But that doesn’t really matter. Cadillac is a company built on dreams, and it is dying because it has so grossly misinterpreted the dreams of the post-sixties middle men and women. Over the course of the century, Cadillac invested millions in building a fantasy of American aristocracy, but up-and-comers today like to see themselves more in the vein of Beats and bikers than titans and CEOs. The new swells don’t care about the “Penalty of Leadership”—they imagine themselves breaking from the pack altogether; they dream that they’re “free agents” roaming the corporate landscape, rebels who, but for a small twist of fate, would be writing poetry or racing their hog instead of putting together reports on investment prospects in the skin-care industry. Pity poor Cadillac with their double-ton whales and their baggage of respectability and privilege—today’s strivers wouldn’t be caught dead in one. They’ve moved over to the sportier, sexier (and let’s be honest, better made) BMW and Lexus. For probably the first time in history, the bourgeoisie does not want to appear bourgeois—they want to party.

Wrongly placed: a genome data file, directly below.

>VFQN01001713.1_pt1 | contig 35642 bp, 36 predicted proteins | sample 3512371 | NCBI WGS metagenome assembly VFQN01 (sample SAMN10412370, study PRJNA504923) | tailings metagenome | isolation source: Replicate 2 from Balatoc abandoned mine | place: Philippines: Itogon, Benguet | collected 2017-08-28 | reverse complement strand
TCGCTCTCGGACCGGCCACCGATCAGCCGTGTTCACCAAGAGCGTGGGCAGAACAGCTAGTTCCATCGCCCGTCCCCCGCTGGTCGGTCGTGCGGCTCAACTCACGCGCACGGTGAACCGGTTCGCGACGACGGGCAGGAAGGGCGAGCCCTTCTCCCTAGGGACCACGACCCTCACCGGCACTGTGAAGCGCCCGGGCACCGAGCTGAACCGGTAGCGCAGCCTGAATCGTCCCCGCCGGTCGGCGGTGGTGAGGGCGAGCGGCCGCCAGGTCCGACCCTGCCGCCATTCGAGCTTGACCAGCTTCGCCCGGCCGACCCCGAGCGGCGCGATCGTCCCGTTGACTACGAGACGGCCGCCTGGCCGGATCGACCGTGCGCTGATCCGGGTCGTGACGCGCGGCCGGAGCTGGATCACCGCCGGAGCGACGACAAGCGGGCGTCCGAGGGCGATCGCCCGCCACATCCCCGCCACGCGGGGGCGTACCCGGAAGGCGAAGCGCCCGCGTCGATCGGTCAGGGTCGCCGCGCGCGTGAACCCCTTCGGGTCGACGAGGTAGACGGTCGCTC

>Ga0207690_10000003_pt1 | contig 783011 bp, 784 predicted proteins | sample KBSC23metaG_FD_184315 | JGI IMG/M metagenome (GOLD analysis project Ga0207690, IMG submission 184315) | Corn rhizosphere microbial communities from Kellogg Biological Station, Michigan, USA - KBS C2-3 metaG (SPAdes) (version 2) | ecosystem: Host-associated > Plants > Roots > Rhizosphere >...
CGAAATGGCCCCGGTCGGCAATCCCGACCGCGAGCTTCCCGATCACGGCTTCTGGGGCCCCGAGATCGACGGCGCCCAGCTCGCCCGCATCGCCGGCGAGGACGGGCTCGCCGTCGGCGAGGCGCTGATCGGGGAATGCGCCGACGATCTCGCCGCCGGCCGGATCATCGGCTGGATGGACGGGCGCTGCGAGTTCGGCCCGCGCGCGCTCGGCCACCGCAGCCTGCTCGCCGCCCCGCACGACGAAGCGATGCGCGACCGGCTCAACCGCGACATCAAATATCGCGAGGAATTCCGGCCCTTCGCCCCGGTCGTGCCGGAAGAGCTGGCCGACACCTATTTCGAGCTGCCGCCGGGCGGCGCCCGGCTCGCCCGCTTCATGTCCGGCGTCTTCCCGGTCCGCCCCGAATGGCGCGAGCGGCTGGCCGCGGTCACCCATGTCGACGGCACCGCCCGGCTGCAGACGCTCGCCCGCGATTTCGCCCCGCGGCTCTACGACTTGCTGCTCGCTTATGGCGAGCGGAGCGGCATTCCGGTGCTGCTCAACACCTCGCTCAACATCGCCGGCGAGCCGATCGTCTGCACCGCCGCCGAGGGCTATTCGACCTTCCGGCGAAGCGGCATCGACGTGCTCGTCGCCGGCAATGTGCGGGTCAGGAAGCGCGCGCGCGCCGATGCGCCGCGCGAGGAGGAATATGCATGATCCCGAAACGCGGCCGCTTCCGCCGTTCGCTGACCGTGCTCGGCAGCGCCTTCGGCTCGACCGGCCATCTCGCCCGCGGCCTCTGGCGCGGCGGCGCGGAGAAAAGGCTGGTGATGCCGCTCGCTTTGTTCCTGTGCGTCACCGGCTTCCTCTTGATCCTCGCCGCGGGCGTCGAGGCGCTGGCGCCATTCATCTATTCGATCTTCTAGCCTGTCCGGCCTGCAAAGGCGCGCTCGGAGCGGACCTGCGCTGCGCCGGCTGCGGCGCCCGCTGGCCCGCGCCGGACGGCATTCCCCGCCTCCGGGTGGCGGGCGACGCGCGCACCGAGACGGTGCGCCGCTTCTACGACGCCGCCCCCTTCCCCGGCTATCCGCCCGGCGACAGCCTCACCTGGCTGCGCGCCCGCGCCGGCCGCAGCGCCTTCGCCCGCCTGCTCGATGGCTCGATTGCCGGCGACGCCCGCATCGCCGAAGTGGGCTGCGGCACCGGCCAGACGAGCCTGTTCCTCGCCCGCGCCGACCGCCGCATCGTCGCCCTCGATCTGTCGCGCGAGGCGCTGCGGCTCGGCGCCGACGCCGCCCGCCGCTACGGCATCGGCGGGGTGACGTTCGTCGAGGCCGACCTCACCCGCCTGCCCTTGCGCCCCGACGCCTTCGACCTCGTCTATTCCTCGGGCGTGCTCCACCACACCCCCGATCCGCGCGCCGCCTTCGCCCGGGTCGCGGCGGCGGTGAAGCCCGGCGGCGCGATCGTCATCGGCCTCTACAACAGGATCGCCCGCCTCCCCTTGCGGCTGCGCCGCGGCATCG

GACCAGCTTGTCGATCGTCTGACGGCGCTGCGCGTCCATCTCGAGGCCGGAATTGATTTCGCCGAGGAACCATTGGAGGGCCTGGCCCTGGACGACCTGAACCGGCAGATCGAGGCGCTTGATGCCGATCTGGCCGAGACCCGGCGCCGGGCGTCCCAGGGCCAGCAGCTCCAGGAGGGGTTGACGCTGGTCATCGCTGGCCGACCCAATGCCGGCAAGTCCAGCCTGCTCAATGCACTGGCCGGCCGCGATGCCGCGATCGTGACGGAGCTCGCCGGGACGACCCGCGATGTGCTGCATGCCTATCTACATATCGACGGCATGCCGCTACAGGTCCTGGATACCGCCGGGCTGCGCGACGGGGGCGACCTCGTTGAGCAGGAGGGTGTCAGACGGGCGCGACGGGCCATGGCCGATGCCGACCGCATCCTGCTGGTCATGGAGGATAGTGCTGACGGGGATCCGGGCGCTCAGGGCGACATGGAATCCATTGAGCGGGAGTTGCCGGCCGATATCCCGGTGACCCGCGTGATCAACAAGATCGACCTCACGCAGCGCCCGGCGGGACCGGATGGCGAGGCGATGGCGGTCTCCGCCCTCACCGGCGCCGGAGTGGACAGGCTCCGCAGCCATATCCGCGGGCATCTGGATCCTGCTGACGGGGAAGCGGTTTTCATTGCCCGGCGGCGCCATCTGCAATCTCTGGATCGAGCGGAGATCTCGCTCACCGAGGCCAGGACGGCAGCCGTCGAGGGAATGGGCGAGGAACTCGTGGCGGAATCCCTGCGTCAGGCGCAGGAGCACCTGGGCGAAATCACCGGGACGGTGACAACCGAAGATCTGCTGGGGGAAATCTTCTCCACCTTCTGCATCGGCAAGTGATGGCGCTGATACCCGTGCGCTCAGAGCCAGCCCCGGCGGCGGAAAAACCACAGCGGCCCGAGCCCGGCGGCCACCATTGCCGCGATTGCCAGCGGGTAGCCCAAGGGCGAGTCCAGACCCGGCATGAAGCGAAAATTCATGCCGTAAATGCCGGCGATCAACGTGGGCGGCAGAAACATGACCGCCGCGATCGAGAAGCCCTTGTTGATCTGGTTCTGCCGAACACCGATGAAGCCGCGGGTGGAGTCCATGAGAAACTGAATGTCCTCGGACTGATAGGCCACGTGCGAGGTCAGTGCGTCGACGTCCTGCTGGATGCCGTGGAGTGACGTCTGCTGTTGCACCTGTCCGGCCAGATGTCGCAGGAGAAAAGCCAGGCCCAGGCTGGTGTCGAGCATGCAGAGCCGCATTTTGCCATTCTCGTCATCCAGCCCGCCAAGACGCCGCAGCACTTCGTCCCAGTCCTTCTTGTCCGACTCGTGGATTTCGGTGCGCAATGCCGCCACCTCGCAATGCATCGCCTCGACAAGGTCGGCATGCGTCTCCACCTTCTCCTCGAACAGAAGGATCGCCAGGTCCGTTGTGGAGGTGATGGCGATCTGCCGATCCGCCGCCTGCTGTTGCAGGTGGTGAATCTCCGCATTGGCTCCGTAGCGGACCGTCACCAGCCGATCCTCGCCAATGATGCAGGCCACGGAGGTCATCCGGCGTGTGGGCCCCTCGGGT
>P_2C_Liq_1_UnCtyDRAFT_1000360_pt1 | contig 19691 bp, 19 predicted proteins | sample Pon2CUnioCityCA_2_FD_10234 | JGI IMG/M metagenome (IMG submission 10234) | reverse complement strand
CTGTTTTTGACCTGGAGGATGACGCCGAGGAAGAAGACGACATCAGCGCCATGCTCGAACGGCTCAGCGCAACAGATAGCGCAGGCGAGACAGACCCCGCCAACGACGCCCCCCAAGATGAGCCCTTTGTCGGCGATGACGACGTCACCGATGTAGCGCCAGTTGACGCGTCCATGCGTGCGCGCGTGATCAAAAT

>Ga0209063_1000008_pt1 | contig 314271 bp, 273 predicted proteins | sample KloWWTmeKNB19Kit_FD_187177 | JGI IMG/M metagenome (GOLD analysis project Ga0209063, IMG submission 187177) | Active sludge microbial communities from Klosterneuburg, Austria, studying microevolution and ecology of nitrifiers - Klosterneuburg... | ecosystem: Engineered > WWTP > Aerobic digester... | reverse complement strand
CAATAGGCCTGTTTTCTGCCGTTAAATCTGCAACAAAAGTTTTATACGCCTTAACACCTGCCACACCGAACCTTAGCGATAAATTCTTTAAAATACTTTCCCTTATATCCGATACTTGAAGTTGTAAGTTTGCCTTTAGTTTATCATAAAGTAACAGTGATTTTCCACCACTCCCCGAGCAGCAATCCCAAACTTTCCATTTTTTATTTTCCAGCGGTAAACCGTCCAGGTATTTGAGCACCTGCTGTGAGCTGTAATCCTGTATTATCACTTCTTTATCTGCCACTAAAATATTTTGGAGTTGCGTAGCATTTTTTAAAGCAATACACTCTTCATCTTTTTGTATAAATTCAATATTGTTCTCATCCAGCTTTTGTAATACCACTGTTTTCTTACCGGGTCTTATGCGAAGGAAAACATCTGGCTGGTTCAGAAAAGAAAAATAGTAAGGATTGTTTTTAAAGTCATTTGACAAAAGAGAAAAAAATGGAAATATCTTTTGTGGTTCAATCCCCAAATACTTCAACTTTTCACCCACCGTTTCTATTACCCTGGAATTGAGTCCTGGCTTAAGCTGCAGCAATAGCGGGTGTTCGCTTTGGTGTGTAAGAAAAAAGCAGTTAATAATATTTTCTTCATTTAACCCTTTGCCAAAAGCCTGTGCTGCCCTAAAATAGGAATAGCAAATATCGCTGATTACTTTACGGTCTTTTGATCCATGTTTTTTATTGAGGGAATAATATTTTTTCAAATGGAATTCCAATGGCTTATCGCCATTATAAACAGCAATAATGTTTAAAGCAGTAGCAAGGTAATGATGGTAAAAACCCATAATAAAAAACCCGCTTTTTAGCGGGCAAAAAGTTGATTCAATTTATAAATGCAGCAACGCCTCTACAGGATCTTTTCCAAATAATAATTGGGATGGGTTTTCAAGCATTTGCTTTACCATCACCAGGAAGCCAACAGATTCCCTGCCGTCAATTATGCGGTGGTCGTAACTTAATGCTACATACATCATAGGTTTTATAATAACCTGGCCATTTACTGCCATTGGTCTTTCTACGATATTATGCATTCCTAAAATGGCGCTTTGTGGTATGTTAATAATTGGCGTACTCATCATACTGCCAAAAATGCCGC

Perhaps if Cadillac had stuck it out with the tailfins back in ’59; if they had weathered the contempt of their traditional customers and sloughed the corporate vice-presidential buyer off on Buick, they wouldn’t be in such terrible shape today. But that’s just not Cadillac’s nature, and as things stand they’re faced with a long, long game of catch-up. Unfortunately, though, the company’s repeated bids for the with-it dollar have generated nothing but a pitiful parade of failure:

•1975. Cadillac introduces the downsized Seville (built up from a Nova) in response to the oil crisis and the first wave of imports. It bombs, its value depreciating 21 percent its first year (compared to Nova’s 4 percent).

•1980. Cadillac attempts to resuscitate the Seville with the “Elegante” line. While its advertising speaks of it as “quite possibly the most distinctive car in the world today,” GM designers—evidently bereft of any other ideas—appear simply to have sawed off the trunk at a forty-five degree angle. Two-tone paint jobs introduced later in schemes like “Desert Dusk Firemist over Brownstone” don’t help any, and the new butt-less Sevilles continue to lose nearly a quarter of their value.